My wife and I have recently started watching a new series called TURN: Washingtons Spies. Set in the late 1700s, this series is based on real characters involved in the Revolutionary War, serving as our nation’s first spies. I was intrigued by the show because I love the era, but I was captured by the show because I discovered it teaching me things about myself.
Here they are in no particular order.
1. I want to be a part of something bigger than myself, that will have a culture shifting effect on future generations. Watching the show, I’ve actually thought, “man, I wish I could have been there”. What an exciting and important time to be alive! And what a huge impact these people had on the world. It may sound self-indulgent, but it’s certainly not meant that way. I just want to be a part of something positive that’s bigger than my small and short life. God created us for this longing, and in part, for this reason – for the fame of Jesus and the benefit of the city.
2. I don’t mind leading from the background, and have found this season of my life to be potentially very healthy. For the last 15 years, my leadership has either been mostly or completely “from the front”. Currently, my leadership is more in the background and I’m surprised by how much I enjoy it. I don’t know that I’ll be in this position forever, but that doesn’t really matter much to me right now. What I’m learning from this seat is the reminder that leadership is mostly about service, selflessness, and giving other people the credit. Not many people knew Abe’s name, and it didn’t matter. George Washington served an important role and really, Abe’s was no less significant.
3. I prefer careful thought, strategy and process-oriented movement, over hard and fast, brute force movement. Let’s face it, the style of warfare back then was just goofy. No way I’d do it, but not because I’m a coward. Instead it’s because it’s just not strategic enough for me. I understand there was great strategy in Britian’s warfare tactics, and they essentially ruled the world with it for a long time. But It lacked creativity and finesse, and the absence of those things can drive me crazy. If I would have served in the army back then, I probably would have been court marshaled for criticizing the system.
4. I work well on a team and have a healthy understanding of authority, but also have the ability and desire to make important decisions on my own. Abe knew who he worked for, but he also made big decisions on his own. He was a part of the team, but could play in such a way that he was often out on his own. It wasn’t either-or for him, it was both-and. I’ve spent time as an “only-lonely” pastor (the most depressing phrase on the planet), and as a part of several large and small teams. As a leader, and someone who’s devoted to community, mixing accountability and independence is an ideal recipe.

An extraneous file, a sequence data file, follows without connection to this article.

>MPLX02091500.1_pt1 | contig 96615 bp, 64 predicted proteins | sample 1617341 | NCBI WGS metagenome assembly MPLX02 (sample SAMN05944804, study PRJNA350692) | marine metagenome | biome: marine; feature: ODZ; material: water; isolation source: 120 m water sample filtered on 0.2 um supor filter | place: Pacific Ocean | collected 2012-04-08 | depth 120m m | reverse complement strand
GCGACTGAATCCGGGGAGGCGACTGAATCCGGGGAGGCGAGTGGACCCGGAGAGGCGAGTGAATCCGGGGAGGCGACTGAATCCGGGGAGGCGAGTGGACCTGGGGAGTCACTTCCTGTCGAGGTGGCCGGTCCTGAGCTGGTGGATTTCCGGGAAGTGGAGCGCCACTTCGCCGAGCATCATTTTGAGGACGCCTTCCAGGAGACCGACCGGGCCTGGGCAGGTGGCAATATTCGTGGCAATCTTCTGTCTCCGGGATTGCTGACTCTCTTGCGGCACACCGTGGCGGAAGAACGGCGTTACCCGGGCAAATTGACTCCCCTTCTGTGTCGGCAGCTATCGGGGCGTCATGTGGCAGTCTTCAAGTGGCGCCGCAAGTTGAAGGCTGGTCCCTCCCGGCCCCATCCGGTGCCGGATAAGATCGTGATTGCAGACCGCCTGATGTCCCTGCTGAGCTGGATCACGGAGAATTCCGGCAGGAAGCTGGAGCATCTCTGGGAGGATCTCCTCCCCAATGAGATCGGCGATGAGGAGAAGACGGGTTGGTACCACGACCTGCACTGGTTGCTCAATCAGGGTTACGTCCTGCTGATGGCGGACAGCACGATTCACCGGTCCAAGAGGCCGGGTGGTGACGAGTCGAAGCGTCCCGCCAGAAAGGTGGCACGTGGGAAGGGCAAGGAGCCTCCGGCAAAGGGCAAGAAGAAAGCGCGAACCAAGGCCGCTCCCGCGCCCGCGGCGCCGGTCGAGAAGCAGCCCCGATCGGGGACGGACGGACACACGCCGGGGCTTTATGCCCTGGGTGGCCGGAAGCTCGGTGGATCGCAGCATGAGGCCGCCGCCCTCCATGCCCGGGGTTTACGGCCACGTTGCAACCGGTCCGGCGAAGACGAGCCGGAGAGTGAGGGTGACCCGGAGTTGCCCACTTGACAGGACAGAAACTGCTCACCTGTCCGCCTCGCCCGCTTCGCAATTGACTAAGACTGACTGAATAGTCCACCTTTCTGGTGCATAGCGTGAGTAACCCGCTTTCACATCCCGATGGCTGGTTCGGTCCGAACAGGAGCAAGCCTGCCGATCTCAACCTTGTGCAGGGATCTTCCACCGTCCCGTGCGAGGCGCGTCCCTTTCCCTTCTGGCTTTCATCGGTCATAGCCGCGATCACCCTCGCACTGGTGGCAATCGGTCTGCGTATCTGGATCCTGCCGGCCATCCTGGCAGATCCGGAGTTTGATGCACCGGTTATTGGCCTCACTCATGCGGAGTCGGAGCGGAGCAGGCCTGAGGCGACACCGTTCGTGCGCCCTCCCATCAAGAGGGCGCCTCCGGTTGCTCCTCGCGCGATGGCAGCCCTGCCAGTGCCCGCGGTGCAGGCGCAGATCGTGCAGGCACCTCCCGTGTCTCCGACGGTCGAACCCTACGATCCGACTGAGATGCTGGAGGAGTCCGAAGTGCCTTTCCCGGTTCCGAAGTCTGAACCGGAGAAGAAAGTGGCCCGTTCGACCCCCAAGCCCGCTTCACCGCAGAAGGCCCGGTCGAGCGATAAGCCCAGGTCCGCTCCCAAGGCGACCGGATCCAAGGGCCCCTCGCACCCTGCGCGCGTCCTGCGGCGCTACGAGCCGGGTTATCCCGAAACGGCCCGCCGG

5. I am not a niche player, and have skills (and interests) in a variety of leadership areas. Abe seemed to be one of those guys that could fit in a variety of situations. I’m very comfortable around church people, and people far from God. I like young people, and those who have tons more life experience than I. I can relate to people from most every walk of life and I’m a “generalist” type leader than can fill several slots on the team at the same time. I’m flexible and adaptable. Abe had to play both sides, and would often have to improvise.
6. I often don’t realize the large effect my small actions have, both positively and negatively. Most of the things – taken individually – that Abe did, didn’t really matter all that much. But combine them all together, over the course of several years, and he played a key role in whining America’s freedom. I’ve learned to take this truth as both encouragement and warning. Small things I do, can have a big effect. And, unfortunately, this is just as true (if not more so) with how I can hurt people as it is with how I can help people. I’ve never shot anyone with a gun, but my little verbal shots can have a very big negative impact. With God’s grace, he’s restoring both me and those I’ve wounded in the past.
7. I need people in my life that help me stay on the right trajectory. So far, almost everyone around Abe has had to at one time or another, remind him of what he’s doing and why; to stay the course. He’s gotten frustrated, confused and filled with doubt. But his friends are there to set him right again, and I’ve found that the more of this I have in my life, the better I am at what I’m doing, and the greater benefit I am to the people around me.
Are there stories in your life that you’re relentlessly attracted to? What might those stories be telling you about yourself, and how might these realizations help you to learn and grow?